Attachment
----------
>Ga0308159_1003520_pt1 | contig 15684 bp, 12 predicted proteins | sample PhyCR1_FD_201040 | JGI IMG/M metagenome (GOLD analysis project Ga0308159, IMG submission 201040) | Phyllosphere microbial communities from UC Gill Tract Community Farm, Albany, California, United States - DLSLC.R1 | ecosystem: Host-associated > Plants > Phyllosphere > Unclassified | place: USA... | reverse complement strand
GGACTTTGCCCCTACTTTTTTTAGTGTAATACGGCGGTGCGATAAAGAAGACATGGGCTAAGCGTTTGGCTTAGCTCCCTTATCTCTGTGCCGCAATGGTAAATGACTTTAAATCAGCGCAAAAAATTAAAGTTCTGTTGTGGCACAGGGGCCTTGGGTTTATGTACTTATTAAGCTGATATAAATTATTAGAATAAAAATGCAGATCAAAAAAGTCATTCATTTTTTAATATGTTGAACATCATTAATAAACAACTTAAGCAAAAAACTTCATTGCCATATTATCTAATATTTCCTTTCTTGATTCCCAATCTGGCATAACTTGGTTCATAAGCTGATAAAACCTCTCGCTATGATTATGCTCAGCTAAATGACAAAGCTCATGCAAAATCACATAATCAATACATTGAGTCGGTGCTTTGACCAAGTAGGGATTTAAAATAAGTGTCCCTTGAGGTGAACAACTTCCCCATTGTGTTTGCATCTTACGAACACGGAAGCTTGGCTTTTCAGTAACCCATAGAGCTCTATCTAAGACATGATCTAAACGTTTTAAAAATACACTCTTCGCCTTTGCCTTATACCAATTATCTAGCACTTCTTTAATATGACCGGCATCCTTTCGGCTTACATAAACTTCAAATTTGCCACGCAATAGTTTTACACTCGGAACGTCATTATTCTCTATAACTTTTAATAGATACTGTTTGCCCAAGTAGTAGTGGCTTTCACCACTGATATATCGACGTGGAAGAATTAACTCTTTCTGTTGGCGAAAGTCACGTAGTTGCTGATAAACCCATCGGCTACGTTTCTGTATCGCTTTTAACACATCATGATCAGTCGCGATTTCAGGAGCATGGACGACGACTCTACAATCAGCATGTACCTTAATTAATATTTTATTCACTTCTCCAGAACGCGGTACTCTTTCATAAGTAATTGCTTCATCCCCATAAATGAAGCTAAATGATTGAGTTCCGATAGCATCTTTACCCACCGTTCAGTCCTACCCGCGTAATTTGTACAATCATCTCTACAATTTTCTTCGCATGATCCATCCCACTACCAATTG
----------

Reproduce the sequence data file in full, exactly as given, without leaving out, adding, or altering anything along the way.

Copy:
>Ga0308159_1003520_pt1 | contig 15684 bp, 12 predicted proteins | sample PhyCR1_FD_201040 | JGI IMG/M metagenome (GOLD analysis project Ga0308159, IMG submission 201040) | Phyllosphere microbial communities from UC Gill Tract Community Farm, Albany, California, United States - DLSLC.R1 | ecosystem: Host-associated > Plants > Phyllosphere > Unclassified | place: USA... | reverse complement strand
GGACTTTGCCCCTACTTTTTTTAGTGTAATACGGCGGTGCGATAAAGAAGACATGGGCTAAGCGTTTGGCTTAGCTCCCTTATCTCTGTGCCGCAATGGTAAATGACTTTAAATCAGCGCAAAAAATTAAAGTTCTGTTGTGGCACAGGGGCCTTGGGTTTATGTACTTATTAAGCTGATATAAATTATTAGAATAAAAATGCAGATCAAAAAAGTCATTCATTTTTTAATATGTTGAACATCATTAATAAACAACTTAAGCAAAAAACTTCATTGCCATATTATCTAATATTTCCTTTCTTGATTCCCAATCTGGCATAACTTGGTTCATAAGCTGATAAAACCTCTCGCTATGATTATGCTCAGCTAAATGACAAAGCTCATGCAAAATCACATAATCAATACATTGAGTCGGTGCTTTGACCAAGTAGGGATTTAAAATAAGTGTCCCTTGAGGTGAACAACTTCCCCATTGTGTTTGCATCTTACGAACACGGAAGCTTGGCTTTTCAGTAACCCATAGAGCTCTATCTAAGACATGATCTAAACGTTTTAAAAATACACTCTTCGCCTTTGCCTTATACCAATTATCTAGCACTTCTTTAATATGACCGGCATCCTTTCGGCTTACATAAACTTCAAATTTGCCACGCAATAGTTTTACACTCGGAACGTCATTATTCTCTATAACTTTTAATAGATACTGTTTGCCCAAGTAGTAGTGGCTTTCACCACTGATATATCGACGTGGAAGAATTAACTCTTTCTGTTGGCGAAAGTCACGTAGTTGCTGATAAACCCATCGGCTACGTTTCTGTATCGCTTTTAACACATCATGATCAGTCGCGATTTCAGGAGCATGGACGACGACTCTACAATCAGCATGTACCTTAATTAATATTTTATTCACTTCTCCAGAACGCGGTACTCTTTCATAAGTAATTGCTTCATCCCCATAAATGAAGCTAAATGATTGAGTTCCGATAGCATCTTTACCCACCGTTCAGTCCTACCCGCGTAATTTGTACAATCATCTCTACAATTTTCTTCGCATGATCCATCCCACTACCAATTG